Cathepsins drive anti-inflammatory activity by regulating autophagy and mitochondrial dynamics in macrophage foam cells

Tommy Weiss-Sadan, David Maimoun, Diana Oelschlagel, Farnusch Kaschani, Danny Misiak, Hanmant Gaikwad, Yael Ben-Nun, Emmanuelle Merquiol, Adi Anaki, Darya Tsvirkun, Markus Kaiser, Patrick Michl, Israel Gotsman, Galia Blum*

*Corresponding author for this work

Research output: Contribution to journalArticlepeer-review

18 Scopus citations


Background/Aims: Atherosclerosis underlies the majority of cardiovascular events, consequent to non-resolving inflammation. Considerable evidence implicates autophagy dysfunction at the core of this inflammatory condition, but the basis of this dysfunction is not fully understood. Methods: Using an in vitro model of lipid-laden macrophages, activity-based probes and high-throughput techniques, we studied the role of the cysteine proteases cathepsins in autophagy. Results: We showed that cathepsin activity is suppressed by oxidized lipids and that cathepsin has an indispensable role in the autophagy-lysosomal degradation pathway. Accordingly, loss of cathepsin function resulted in autophagy derangement. Shotgun proteomics confirmed autophagy dysfunction and unveiled a pivotal role of cathepsin L in a putative cathepsin degradation network. At the physiological level, cathepsin inhibition resulted in mitochondrial stress, which translated into impaired oxidative metabolism, excessive production of reactive oxygen species and activation of the cellular stress response, driven by ATF4-CHOP transcription factors. In addition, transcriptomic analysis of these cells uncovered some genetic similarities with the inflammatory macrophage phenotype (a.k.a M1 macrophages) and increased expression of inflammatory cytokines. Conclusion: Our data highlight the importance of cathepsins for mitochondrial quality control mechanisms and amelioration of vascular inflammation.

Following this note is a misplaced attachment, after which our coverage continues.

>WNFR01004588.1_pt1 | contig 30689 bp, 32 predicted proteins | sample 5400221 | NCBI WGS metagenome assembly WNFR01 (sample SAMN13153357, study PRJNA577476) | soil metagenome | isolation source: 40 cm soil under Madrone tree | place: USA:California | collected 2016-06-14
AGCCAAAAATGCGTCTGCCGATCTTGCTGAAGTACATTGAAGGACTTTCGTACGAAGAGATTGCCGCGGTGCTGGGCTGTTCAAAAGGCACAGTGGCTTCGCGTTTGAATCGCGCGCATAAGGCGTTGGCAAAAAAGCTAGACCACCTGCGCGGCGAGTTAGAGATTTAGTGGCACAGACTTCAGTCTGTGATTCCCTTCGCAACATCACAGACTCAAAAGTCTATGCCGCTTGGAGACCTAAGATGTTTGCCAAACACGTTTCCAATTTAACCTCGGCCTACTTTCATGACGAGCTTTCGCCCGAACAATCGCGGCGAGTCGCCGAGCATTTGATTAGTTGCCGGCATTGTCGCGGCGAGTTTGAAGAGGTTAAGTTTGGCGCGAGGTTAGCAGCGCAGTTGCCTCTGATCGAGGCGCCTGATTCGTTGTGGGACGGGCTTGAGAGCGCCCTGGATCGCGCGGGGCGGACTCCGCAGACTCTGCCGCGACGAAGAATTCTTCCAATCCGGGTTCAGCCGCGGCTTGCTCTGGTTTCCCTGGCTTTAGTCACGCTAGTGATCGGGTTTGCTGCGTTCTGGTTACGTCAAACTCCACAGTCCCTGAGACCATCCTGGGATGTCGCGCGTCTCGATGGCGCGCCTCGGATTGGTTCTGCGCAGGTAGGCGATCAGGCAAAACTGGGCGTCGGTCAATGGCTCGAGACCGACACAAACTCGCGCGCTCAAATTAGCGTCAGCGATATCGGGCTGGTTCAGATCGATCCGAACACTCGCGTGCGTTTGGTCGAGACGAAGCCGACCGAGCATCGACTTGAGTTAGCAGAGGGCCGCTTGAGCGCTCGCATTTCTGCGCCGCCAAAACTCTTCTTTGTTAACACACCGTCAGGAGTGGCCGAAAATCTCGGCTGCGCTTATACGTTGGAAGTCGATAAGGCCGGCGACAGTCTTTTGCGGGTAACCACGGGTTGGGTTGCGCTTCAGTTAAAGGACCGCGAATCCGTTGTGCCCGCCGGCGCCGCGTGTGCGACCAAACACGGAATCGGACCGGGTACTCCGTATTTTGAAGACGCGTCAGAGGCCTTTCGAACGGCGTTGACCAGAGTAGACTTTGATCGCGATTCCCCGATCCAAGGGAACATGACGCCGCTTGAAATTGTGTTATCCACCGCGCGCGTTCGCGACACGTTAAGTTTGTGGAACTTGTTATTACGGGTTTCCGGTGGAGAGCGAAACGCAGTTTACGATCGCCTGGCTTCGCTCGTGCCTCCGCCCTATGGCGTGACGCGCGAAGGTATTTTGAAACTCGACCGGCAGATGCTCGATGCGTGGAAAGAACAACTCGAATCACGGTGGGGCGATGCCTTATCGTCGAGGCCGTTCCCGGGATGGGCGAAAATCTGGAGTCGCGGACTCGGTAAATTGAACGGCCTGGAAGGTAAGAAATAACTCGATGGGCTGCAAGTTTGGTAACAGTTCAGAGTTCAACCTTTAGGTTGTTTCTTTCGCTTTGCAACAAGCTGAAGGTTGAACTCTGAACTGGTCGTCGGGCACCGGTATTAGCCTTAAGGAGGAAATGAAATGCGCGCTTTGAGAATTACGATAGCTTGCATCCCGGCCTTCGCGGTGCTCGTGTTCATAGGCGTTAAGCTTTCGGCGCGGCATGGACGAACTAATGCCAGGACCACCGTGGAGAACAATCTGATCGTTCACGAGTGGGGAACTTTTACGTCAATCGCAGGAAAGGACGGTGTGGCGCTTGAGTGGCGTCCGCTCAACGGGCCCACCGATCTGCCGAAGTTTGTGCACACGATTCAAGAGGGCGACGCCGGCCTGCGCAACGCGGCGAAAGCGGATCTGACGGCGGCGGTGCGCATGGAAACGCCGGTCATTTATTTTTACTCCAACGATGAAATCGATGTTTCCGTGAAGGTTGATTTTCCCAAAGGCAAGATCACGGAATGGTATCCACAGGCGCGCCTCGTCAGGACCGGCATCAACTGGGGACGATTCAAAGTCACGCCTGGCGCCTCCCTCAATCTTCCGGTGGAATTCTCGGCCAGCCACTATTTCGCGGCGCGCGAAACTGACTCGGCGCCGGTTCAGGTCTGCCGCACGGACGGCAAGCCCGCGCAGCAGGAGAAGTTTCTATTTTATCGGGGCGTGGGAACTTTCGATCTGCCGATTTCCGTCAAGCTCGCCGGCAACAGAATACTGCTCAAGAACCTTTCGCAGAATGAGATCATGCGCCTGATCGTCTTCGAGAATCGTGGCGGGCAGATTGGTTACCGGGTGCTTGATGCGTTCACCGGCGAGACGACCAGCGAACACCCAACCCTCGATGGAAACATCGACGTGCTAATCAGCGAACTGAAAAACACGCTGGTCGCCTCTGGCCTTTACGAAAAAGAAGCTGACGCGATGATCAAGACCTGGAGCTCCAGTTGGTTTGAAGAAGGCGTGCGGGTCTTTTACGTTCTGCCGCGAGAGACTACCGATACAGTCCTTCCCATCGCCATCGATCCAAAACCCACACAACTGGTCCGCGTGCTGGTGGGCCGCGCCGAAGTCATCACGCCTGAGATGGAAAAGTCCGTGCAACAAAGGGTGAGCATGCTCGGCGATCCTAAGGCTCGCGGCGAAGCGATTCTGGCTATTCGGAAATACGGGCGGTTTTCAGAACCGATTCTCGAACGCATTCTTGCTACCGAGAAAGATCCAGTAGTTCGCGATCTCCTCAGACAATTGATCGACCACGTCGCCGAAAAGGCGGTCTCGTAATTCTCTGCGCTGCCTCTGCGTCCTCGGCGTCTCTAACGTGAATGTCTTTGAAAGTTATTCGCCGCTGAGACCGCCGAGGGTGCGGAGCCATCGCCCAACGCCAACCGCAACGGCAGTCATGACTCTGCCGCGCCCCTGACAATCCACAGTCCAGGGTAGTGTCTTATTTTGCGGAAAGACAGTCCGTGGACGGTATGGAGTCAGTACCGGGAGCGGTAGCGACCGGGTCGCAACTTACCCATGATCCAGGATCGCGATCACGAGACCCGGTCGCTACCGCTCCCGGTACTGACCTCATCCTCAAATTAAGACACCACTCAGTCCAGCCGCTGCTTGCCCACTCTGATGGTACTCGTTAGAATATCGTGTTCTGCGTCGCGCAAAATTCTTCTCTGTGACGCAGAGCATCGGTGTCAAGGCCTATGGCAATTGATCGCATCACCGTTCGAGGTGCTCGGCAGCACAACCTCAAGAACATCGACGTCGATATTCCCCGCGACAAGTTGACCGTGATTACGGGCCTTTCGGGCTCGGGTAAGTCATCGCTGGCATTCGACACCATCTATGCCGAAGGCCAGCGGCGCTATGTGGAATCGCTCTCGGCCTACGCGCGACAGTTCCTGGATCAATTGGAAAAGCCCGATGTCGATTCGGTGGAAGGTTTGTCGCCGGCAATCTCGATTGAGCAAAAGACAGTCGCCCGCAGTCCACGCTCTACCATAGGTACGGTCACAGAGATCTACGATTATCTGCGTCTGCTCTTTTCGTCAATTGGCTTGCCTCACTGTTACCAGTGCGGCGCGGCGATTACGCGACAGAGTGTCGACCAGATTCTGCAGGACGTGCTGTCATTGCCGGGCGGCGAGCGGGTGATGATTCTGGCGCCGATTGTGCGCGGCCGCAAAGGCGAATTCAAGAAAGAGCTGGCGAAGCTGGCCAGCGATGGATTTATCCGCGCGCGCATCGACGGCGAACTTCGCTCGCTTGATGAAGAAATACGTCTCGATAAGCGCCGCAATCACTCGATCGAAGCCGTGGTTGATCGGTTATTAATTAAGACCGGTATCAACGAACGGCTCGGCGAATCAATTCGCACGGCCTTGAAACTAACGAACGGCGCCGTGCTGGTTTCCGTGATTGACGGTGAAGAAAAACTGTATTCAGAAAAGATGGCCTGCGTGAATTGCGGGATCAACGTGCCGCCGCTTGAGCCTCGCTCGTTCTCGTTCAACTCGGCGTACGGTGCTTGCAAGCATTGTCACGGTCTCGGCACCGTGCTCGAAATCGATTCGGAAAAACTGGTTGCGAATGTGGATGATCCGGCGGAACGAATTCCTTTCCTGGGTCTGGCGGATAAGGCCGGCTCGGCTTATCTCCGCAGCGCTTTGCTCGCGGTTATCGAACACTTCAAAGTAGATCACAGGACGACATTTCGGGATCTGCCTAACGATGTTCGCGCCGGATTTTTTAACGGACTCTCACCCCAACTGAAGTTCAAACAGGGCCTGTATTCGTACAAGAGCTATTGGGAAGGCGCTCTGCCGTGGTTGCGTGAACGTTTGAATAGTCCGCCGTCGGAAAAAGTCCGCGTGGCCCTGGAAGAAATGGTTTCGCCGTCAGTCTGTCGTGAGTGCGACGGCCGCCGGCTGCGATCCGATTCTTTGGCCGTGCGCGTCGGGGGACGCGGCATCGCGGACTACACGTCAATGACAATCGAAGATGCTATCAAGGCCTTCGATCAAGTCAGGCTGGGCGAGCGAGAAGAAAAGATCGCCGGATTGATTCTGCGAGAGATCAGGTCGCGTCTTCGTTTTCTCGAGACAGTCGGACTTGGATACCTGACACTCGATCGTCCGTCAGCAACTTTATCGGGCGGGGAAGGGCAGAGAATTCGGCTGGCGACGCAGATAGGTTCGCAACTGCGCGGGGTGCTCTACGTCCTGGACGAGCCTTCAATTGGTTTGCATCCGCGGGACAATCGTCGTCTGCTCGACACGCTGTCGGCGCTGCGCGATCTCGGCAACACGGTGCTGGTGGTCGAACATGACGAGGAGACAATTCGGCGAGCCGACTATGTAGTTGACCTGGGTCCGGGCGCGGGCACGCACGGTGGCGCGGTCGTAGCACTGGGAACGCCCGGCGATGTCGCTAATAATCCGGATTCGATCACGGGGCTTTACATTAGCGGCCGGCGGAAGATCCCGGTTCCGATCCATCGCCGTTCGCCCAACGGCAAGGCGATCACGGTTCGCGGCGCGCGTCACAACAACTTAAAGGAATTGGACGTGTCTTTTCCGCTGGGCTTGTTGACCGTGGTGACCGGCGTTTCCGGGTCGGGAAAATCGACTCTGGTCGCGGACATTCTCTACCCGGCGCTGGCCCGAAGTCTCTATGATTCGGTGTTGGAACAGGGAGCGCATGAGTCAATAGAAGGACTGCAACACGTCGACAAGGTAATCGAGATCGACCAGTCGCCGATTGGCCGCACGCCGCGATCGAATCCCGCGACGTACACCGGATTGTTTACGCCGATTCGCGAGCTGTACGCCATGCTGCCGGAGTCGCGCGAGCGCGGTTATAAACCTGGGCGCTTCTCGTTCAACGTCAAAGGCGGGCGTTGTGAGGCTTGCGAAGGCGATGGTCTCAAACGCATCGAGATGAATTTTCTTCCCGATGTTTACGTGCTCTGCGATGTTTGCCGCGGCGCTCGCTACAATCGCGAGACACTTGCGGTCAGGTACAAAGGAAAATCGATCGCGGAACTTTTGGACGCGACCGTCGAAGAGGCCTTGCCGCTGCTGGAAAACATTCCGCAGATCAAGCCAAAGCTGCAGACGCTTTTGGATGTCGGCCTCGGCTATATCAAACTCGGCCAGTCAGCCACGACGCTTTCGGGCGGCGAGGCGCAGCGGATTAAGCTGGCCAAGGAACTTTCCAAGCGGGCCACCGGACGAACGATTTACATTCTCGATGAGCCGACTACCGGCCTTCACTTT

Original languageAmerican English
Pages (from-to)550-572
Number of pages23
JournalCellular Physiology and Biochemistry
Issue number3
StatePublished - 2019

Bibliographical note

Publisher Copyright:
© 2019 The Author(s).


  • Autophagy
  • Cathepsins
  • Macrophages
  • Mitochondrial dynamics
  • Vascular inflammation


Dive into the research topics of 'Cathepsins drive anti-inflammatory activity by regulating autophagy and mitochondrial dynamics in macrophage foam cells'. Together they form a unique fingerprint.

Cite this